Scripting and automation have been in the conversation lately, owing to Apple's reported disbanding of the macOS team responsible for them and the departure of scripting advocate Sal Soghoian from the company last month.
They sounds like arcane, abstract concepts. And to be sure, scripting and automation are the sort of feature that's used by more like 5% of users rather than 50%. But in pondering Apple's possible shift in automation strategy, I began to consider all the ways I use it in my working life.
The first question is the biggest: Why is this stuff necessary? The short answer is that computers are really good at repetitive tasks, and humans aren't. We all know that our computers make our working life easier in innumerable ways, but when you come to a task that your computer just can't do because it requires a feature that your operating system or app of choice just doesn't offer, you're left with two options. One is to dive in and do that task by hand, and the other is to build something that will do that task for you.
The calculation with automation is always time saved versus time earned. If the task you're performing is a one-off that will take a half-hour, it's probably not worth spending an hour building a script to do it in seconds. But if you do that half-hour task every day or week, that investment of an hour suddenly becomes a no-brainer. You'll save far more time than you'll spend.
It's still not quite that easy, though, since building automation usually requires some specialized learning; knowing AppleScript or shell scripting or command-line commands helps, and even getting up to speed on Automator can take time. Even the simplest automation systems, that let you build up actions block by block, are probably more than what most people will prefer to do. But for the people who do want to bother, they will find their investment in learning how to create automations rewarded.
Where I automate
I produce a whole lot of podcasts, and a lot of the work that goes into generating podcasts has to do with converting and processing audio files before the proper edit begins. I've built and acquired various Terminal commands and shell scripts that manage to do in one go what used to take me several stops in different apps.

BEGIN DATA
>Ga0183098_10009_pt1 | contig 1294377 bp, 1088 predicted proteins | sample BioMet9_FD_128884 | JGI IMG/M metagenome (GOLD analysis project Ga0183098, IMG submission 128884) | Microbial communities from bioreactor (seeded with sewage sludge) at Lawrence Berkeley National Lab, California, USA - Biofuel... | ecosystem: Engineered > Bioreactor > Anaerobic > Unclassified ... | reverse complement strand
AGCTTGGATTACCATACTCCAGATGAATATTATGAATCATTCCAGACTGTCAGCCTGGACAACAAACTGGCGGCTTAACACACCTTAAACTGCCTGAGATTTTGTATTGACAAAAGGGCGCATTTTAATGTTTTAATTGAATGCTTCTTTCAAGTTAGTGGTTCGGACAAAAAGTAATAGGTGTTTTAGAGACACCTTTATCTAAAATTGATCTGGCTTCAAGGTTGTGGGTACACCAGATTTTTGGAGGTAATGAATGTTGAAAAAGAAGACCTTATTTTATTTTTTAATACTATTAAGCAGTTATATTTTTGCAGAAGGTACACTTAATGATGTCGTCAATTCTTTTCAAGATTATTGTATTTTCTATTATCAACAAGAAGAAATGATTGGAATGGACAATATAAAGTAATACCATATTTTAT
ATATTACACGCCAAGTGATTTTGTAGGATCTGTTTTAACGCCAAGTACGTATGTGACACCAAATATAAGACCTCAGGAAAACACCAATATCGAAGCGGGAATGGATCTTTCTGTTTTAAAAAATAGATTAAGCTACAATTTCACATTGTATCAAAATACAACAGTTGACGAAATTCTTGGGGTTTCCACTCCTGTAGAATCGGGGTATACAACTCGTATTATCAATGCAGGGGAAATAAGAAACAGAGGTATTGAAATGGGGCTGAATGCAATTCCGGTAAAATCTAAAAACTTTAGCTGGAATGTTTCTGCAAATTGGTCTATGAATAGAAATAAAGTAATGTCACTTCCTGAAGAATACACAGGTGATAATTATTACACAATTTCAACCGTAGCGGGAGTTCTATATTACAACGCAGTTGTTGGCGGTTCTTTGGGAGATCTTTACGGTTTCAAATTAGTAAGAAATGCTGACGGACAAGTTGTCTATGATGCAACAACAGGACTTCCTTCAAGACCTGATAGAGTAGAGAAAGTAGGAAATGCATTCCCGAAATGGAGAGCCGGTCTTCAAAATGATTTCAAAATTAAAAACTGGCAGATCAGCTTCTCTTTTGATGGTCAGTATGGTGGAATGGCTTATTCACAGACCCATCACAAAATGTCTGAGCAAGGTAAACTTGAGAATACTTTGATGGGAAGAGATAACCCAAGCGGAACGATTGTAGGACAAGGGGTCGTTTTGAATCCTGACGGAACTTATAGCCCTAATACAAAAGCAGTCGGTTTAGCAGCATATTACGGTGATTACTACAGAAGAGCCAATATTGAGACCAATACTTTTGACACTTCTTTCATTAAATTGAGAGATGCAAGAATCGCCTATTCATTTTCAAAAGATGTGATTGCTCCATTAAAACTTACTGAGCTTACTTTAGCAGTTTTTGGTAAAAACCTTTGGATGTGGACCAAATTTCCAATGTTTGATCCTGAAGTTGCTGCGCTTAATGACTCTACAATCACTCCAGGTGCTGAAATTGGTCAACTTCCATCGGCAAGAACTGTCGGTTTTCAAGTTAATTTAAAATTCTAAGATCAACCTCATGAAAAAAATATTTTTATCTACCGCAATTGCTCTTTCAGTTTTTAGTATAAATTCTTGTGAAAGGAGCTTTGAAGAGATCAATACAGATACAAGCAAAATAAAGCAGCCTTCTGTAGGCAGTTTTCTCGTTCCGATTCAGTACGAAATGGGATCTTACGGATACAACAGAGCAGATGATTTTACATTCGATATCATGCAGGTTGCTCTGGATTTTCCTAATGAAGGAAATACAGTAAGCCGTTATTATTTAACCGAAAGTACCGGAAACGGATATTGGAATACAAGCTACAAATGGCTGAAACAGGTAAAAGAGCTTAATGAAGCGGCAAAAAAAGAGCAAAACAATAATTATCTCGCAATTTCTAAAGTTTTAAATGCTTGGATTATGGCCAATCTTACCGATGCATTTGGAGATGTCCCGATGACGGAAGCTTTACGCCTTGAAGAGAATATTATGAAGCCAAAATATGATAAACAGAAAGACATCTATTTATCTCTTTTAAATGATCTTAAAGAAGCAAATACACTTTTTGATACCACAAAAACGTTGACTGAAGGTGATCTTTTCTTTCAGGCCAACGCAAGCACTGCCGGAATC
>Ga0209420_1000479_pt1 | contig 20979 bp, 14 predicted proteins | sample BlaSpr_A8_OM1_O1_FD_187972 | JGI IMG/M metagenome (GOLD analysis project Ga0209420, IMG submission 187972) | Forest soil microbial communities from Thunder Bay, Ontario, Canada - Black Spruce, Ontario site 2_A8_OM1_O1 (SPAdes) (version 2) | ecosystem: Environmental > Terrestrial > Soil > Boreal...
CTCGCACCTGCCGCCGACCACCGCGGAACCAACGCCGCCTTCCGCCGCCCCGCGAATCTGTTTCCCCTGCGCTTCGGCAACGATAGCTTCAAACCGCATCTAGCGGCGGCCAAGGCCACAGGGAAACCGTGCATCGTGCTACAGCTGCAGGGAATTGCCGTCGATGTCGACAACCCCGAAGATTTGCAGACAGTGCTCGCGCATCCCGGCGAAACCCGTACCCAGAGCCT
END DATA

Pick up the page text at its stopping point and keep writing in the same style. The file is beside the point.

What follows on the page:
For example, I've got a command that uses
ffmpeg to extract track one from a QuickTime file generated by the Skype Call Recorder utility, and another that converts pretty much any file into a mono WAV. I use Marco Arment's as-yet-unreleased
sidetrack command-line utility to sync up podcast audio files before editing, too.
Those three tasks, which previously required me to open Terminal and drag in a bunch of files in the right order, are all now available to me via keyboard shortcut or contextual menu in a Finder window. I do this by using Automator's Run Shell Script block to build a simple Automator Service. Services appear in the Services submenu in individual apps, and also show up in the contextual menu that pops up when you control-click on a Finder item. You can also bind these Services to keyboard shortcuts via the Keyboard pane of System Preferences.
When the Internet's Dr. Drang posted a script to process Southwest Airlines calendar downloads to make them more useful, I wrapped his script in an Automator Service, so now I can just control-click on a Southwest download and instantly transform it via his script.
And every time I post an image to Six Colors, I do it via a Service; I control-click on the image, select my service, and in the background the image is opened in Photoshop, resized to proper specifications, saved out as a JPEG with a specific quality setting, and then uploaded to my web server via the Transmit app. As a coup de grace, the proper HTML I need to paste into my story to display the image is placed on my clipboard. (That magic all happens via an AppleScript script I wrote a couple of years ago. It's still paying off every time I post an image.)
Automation is everywhere
Of course, some apps can take advantage of scripting languages internally. I just added a perl text-processing script to BBEdit and attached it to a keyboard shortcut.
But automation doesn't have to be complicated scripts, command-line utilities, or even supplied by Apple. There are excellent Mac apps that can make your life easier without much programming. Hazel will process and organize your files. Keyboard Maestro lets you build complex automations of clicks, keyboard shortcuts, and logic--to be honest, it's what I had hoped Automator would be, but never was.
Even on iOS, a system that was never designed to support scripting and automation, life has found a way. Developers have taken advantage of the ability of iOS apps to pass URLs back and forth to create a system of inter-app communication. The app Workflow is the Automator that was never written for iOS. Launch Center Pro gives you shortcuts to specific tasks.
Life goes on
So while I'm sad to see Apple's commitment to AppleScript and Automator waver, the fact is that automation features are just too useful to vanish. Even if Apple didn't really care about these sorts of features, the users would find ways to make them work. The options available on iOS are proof of that. (Though with a little help from Apple, they could be much better.)
Either way, I will continue to use my Mac (and my iPad, for that matter) as a tool to get my work done, and I will keep building little bits of connective tissue to make it easier for me to do that work.
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